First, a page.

The public is invited to an historical program on Saturday, September 9, to commemorate Robert Carter III’s 1791 Deed of Emancipation and to honor the lives of the enslaved people he freed.
On September 5, 1791, Robert Carter III of Nomini Hall in Westmoreland County, Virginia, recorded a deed of emancipation to gradually free 452 people on his plantations in the Tidewater and Shenandoah. This was the largest single act of slave liberation in American history prior to the Emancipation Proclamation issued by President Abraham Lincoln more than seventy years later in 1863.
Robert Carter III of Nomini Hall in Westmoreland County was born into the highest circles of Virginia’s Colonial aristocracy. He was the grandson of Robert “King” Carter, neighbor and kin to the Washingtons and Lees, and friend and peer to Thomas Jefferson and George Mason. Carter was one of the wealthiest men in America in the Revolutionary era, owning tens of thousands of acres of land, factories, ironworks, and hundreds of slaves.
Yet by 1791, influenced by the ideals of the new republic and a personal religious awakening, Carter undertook a remarkable and controversial act to free his slaves. Carter wrote, “I have for some time past been convinced that to retain them in Slavery is contrary to the true principals of religion and justice, and that therefore it was my duty to manumit them.” Carter’s gradual release schedule continued after his death in 1804 and eventually emancipated over 500 individuals. Carter’s former slaves seized their newfound opportunities for freedom, negotiating with Carter to farm his lands on their own and billing Carter for work they undertook for him. Many also united with family members who were still enslaved by hiring them from Carter. Despite tightening laws on free blacks, most of the freed men and women stayed in the counties where they had lived as slaves.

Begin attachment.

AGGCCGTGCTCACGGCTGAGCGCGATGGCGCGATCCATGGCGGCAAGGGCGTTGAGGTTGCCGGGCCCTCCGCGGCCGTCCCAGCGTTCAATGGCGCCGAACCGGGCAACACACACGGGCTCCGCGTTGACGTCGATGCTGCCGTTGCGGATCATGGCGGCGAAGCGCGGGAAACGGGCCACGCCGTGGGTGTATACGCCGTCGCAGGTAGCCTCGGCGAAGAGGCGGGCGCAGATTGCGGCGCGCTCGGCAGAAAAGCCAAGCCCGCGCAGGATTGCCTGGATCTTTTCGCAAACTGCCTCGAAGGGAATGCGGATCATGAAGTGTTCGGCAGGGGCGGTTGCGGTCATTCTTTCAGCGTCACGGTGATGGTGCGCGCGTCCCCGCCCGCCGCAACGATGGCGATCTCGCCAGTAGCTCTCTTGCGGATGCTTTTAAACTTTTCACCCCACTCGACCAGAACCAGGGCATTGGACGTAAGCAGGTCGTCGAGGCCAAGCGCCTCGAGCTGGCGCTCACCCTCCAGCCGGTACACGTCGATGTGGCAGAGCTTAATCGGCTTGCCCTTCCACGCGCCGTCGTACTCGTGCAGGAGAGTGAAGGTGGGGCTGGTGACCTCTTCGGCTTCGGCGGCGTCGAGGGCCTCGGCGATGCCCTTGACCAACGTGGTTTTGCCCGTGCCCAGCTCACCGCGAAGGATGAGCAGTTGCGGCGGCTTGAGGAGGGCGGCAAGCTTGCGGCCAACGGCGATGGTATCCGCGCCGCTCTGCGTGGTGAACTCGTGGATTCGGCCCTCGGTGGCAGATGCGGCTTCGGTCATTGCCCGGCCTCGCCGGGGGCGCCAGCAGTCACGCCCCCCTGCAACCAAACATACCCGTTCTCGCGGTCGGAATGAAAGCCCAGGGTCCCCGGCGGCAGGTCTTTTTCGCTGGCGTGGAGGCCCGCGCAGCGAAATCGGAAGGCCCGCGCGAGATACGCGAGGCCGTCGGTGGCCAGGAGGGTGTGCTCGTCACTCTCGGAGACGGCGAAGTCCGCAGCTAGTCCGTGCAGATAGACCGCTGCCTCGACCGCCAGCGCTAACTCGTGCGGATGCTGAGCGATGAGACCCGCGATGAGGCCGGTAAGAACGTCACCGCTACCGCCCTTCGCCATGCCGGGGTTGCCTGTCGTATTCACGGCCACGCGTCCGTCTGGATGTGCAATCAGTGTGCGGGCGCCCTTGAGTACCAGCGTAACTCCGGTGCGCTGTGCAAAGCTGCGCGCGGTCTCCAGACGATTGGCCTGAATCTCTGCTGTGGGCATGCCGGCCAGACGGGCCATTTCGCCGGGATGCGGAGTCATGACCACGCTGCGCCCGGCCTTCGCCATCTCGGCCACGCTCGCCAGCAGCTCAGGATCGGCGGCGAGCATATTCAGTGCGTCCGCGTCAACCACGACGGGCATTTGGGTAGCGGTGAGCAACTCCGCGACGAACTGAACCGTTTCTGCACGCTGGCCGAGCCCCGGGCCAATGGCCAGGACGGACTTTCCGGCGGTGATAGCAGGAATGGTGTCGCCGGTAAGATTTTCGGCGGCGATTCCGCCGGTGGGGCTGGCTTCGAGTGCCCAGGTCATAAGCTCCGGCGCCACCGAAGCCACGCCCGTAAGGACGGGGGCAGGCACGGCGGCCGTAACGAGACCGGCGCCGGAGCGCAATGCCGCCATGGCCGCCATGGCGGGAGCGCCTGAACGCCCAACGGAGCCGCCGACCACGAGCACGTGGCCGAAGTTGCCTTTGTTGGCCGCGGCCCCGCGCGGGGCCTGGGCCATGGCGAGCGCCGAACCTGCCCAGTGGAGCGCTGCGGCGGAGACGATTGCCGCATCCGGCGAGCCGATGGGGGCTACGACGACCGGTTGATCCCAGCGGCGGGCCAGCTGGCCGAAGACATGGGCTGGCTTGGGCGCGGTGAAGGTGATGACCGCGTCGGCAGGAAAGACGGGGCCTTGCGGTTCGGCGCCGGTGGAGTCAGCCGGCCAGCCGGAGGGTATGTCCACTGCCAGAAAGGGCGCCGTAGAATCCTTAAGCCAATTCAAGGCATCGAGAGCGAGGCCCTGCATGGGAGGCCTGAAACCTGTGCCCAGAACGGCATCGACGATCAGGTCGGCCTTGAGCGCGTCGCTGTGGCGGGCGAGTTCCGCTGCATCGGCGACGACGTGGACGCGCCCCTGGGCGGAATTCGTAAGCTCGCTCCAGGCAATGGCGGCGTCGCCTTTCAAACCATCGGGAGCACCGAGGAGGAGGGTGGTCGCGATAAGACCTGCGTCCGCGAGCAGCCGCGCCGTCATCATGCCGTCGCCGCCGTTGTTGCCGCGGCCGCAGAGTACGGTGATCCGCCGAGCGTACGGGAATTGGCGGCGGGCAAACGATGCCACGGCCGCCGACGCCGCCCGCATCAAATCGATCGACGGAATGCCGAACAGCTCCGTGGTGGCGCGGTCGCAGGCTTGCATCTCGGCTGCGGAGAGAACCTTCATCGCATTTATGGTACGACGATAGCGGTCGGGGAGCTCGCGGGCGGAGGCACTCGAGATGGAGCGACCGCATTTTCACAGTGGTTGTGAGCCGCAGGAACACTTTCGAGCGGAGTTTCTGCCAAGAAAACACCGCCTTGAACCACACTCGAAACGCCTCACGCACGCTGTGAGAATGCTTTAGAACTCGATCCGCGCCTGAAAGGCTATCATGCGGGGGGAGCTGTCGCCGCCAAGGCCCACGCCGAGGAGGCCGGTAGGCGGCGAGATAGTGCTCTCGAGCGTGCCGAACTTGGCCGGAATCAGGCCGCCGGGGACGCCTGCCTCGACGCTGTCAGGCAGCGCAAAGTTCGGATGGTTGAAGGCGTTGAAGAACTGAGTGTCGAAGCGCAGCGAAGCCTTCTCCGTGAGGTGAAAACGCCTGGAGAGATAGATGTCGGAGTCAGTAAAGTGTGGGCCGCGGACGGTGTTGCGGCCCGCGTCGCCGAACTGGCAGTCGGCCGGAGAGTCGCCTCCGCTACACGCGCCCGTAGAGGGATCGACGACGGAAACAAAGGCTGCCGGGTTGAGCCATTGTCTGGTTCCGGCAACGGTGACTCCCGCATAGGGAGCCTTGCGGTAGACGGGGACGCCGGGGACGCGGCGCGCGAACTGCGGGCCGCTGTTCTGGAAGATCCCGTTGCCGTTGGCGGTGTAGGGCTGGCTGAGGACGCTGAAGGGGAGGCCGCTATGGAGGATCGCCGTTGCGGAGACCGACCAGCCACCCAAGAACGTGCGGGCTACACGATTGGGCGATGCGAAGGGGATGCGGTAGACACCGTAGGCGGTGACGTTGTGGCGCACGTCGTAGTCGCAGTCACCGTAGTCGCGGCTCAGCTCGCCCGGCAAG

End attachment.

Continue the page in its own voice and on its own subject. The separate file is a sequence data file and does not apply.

This year’s annual commemoration event features the presentation “Freedom! Or Not? Sarah’s Story” performed by storyteller and living history interpreter Sheila Arnold Jones. In the character of former slave Sarah, wife of George “Carterman,” Jones will transport the audience to 1805, a year after Carter’s death, at a time when his son George was trying to stop the emancipation process and Sarah’s children were still awaiting freedom. She will tell of the court challenges and family intrigue surrounding Carter’s historic act and share the heartache and fear for her children, along with her joys and the difficulties of being a free woman in Virginia. Music will also be performed by the First Baptist choir.
Sheila Arnold Jones has been performing historical character portrayals since 1998. She is the CEO and Lead Performer of “History’s Alive!” based in Hampton. Jones has given over 600 presentations for schools, churches, museums, and professional organizations in 26 states. She previously held positions at the Colonial Williamsburg Foundation as Manager of Programmatic Outreach and Assistant to the Director of Public Relations, and continues to contract with the Foundation to present Historic Character Interpretation and to teach at the CWF Summer Teachers Institute.
The commemoration on September 9 begins at 11 a.m. at First Baptist Church, 3585 Courthouse Rd, Heathsville. Admission is free and open to the public, but donations are suggested to benefit the non-profit sponsors: Northern Neck of Virginia Historical Society, Mary Ball Washington Museum & Library, Historic Christ Church & Museum, and First Baptist Church of Heathsville. Following the program, First Baptist will offer plate lunches with a choice of chicken, ribs, or fish, with a drink, sides, and dessert. People are invited to stay and socialize over lunch, or they can order meals to-go. Reservations are requested to help with food preparations. For more information, contact 804-493-1862, 804-580-8327, or email@example.com.